Rogue's Wedding is preposterous. On purpose. Griffith Smolders, chased by a ball of lightning in his hotel room on the night of his wedding, suspects an omen and takes off to save his life from the beautiful and forthright Avice Drinkwater, who is naked and waiting in the next room. The setting is London, 1898. Grif heads north on an unlikely odyssey in an attempt to escape his fate. He steals a pair of shoes and a jacket (and inadvertently the antique journal of a professional iconoclast) from a preacher and runs. His experiences are wild and varied. The carnival shyster he meets, Fenwick, sets the tone for Griggs's comic novel. Grif boards a ship which sinks (he is the sole survivor); he spends some time with the lighthouse keeper who has rescued him; he floats on a boat floating hither and thither on Lake Ontario. A great duration of his time is spent writing between the lines in the journal and learning the nomenclature of beetles and plants¨his boatman, Ned Hawke, is an amateur naturalist. Ned turns sour though and sets Grif off to find his way to the Cormany's house¨a house of hallucination not unlike what a reader will discover in Alice in Wonderland. It is here that he is subtly accused of murder, an accusation that forces him to flee once more. Finally, Grif settles at an Inn called The Dancing Sun (Little Current, Ontario) which is run by a young boy named Roland Avery. Here the story runs backwards, for here enters Avice Drinkwater, angry young woman, jilted spinster, eater of spiders (clever little touch here¨Avice eats a spider and from there the story spins out).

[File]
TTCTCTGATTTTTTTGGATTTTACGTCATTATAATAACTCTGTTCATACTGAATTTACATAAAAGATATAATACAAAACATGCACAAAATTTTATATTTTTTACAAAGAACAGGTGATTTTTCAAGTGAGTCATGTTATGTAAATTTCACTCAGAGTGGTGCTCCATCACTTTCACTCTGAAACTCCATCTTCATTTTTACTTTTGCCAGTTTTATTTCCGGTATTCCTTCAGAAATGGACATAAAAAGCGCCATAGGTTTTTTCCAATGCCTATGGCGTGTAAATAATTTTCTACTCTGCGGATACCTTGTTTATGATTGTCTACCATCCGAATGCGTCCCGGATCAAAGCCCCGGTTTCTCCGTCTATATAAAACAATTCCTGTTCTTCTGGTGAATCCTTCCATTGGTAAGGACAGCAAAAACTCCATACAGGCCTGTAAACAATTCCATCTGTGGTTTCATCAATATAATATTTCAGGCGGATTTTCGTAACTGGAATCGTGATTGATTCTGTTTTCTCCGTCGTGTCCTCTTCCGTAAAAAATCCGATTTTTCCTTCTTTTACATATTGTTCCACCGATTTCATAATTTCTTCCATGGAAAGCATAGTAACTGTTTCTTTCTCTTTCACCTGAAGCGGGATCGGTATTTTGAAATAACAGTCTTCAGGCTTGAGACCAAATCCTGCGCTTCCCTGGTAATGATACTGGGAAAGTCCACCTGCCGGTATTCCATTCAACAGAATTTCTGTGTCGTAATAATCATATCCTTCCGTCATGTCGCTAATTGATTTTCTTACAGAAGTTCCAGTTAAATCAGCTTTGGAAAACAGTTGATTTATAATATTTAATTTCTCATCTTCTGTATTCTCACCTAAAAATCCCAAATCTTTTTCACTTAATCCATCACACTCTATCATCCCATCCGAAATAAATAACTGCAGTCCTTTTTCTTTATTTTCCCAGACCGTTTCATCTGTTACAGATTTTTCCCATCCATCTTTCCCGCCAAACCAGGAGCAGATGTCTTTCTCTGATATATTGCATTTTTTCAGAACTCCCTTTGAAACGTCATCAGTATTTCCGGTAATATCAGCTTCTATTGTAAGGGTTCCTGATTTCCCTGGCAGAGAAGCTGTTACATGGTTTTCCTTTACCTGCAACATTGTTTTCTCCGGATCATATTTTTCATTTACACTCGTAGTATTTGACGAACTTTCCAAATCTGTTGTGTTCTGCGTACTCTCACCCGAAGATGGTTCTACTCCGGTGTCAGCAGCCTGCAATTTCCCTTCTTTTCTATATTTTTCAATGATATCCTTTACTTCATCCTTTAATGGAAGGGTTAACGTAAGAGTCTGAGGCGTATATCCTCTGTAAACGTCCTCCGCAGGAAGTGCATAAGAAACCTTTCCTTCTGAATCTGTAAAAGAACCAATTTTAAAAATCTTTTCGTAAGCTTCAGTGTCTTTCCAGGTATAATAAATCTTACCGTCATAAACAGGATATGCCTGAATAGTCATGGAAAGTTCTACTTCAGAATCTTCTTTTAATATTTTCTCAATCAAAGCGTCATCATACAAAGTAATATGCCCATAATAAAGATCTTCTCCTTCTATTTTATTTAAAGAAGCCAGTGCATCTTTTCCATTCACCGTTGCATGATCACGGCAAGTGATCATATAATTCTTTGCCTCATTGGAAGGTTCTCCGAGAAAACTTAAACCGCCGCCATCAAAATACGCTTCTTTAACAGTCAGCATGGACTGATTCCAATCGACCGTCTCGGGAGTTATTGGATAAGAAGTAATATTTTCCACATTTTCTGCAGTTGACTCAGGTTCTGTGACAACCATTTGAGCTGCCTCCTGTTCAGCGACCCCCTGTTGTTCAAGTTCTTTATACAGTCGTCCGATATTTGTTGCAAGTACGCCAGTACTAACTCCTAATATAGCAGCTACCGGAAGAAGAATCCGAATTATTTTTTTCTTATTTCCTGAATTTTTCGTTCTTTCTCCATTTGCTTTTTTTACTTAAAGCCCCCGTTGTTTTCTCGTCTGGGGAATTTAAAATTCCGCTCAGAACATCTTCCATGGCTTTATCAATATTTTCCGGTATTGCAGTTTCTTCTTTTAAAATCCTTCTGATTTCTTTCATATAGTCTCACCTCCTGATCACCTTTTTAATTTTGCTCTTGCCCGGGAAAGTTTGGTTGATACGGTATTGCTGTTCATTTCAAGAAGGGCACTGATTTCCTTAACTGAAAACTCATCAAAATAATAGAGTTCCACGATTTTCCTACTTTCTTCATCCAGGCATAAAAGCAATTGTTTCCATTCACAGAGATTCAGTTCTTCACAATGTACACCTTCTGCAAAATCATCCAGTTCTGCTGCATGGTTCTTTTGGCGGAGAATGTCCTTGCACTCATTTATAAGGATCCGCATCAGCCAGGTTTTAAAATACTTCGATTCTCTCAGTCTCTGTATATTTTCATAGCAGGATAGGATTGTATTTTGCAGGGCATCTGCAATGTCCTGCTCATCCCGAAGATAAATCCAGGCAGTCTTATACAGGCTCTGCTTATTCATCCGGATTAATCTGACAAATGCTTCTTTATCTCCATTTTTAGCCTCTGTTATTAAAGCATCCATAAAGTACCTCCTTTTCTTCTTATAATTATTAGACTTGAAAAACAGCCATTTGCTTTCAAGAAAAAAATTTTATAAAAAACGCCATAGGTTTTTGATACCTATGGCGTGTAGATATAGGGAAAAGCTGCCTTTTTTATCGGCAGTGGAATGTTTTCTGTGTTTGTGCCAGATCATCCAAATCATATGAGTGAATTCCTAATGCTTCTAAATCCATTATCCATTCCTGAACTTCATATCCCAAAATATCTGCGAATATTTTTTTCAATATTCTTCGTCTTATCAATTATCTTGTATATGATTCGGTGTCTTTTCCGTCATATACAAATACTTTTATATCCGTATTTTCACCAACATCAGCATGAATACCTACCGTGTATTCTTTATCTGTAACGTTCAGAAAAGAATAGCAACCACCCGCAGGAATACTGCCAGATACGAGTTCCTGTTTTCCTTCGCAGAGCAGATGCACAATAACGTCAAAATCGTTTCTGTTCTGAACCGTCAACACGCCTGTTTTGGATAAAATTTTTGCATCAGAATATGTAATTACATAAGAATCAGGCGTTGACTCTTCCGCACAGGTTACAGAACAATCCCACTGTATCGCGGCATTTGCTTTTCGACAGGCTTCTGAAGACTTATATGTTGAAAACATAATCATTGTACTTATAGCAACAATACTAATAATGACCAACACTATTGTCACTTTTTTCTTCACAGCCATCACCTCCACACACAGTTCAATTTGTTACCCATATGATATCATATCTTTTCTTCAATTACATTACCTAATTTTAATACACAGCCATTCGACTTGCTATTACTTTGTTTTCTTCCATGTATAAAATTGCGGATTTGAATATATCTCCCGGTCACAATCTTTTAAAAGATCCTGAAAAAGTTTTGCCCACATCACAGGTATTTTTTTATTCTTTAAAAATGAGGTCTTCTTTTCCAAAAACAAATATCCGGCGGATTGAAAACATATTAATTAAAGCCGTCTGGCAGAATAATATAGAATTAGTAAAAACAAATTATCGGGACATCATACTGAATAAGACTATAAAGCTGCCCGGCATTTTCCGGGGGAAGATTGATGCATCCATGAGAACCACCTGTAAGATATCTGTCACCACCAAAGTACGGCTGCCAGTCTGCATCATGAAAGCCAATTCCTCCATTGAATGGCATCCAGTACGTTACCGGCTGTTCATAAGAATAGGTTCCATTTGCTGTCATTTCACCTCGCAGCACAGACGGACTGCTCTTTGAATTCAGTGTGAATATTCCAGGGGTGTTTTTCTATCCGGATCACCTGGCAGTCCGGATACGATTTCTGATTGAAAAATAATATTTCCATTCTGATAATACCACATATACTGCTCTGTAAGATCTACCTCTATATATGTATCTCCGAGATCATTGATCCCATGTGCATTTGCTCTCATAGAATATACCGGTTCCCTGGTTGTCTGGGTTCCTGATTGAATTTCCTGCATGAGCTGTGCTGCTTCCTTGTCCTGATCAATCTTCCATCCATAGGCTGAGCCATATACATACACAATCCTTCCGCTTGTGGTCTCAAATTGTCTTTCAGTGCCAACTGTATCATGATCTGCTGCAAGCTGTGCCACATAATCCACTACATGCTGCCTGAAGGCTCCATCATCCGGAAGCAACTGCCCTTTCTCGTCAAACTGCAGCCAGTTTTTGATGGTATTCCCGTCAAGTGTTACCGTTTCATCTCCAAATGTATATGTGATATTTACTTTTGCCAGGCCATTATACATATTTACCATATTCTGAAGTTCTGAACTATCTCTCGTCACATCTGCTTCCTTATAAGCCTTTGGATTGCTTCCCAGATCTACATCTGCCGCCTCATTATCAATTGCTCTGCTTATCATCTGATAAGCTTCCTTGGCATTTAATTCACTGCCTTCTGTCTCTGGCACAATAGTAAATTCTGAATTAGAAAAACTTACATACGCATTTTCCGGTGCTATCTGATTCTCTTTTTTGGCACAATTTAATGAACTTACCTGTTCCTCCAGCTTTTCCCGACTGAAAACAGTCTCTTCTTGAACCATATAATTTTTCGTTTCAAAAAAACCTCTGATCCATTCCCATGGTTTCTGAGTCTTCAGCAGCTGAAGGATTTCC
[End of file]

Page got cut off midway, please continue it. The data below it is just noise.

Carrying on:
Avice has been all over hell's half acre searching for Grif and planning her revenge. She's been south of the border, shopping and galavanting. Occasionally, she dresses as a man in order to have it both ways. She tries but fails to purchase a gun. She spends a great deal of time imagining Grif dead as a doornail. But when she finds him, she can't bring herself to do it. Instead she picks up with some drunken wretch and flaunts her sexuality as best she can. It is Fenwick that master of illusion, our deus ex machina, who will bring about the ending. Fenwick inexplicably manages to get the couple to re-marry, to re-enact the fateful wedding night so that he can film it.
If it all sounds a little contrived, well, it is. Griggs's has written an epic farce, really. The purpose of each narrative strand, or each of Grif's labours is less imperative to the plot than amusing in itself. Unfortunately, Griggs's linguistic acrobatics often come off as pretentious, obscuring the comedy. As we are shifted about from antic scene to antic scene, it all begins to feel whirlwindish and exhausting, like a tour of Europe all in the space of a week. Grif and Avice have all sorts of trials but very few scenes together. This is a general complaint of the book. It's wanting tension. The characters, like the humour, lack humanity, and so, for all Griggs's linguistic ability (formidable), the story feels flat. This has something to do, I believe, with the choice of an ironic tone for the narrator¨a voice a little too arch, too coy, too facetious to elicit sympathy for the characters. Also, there's a weakness in the overall structure which has the main characters separate on the first page. ˛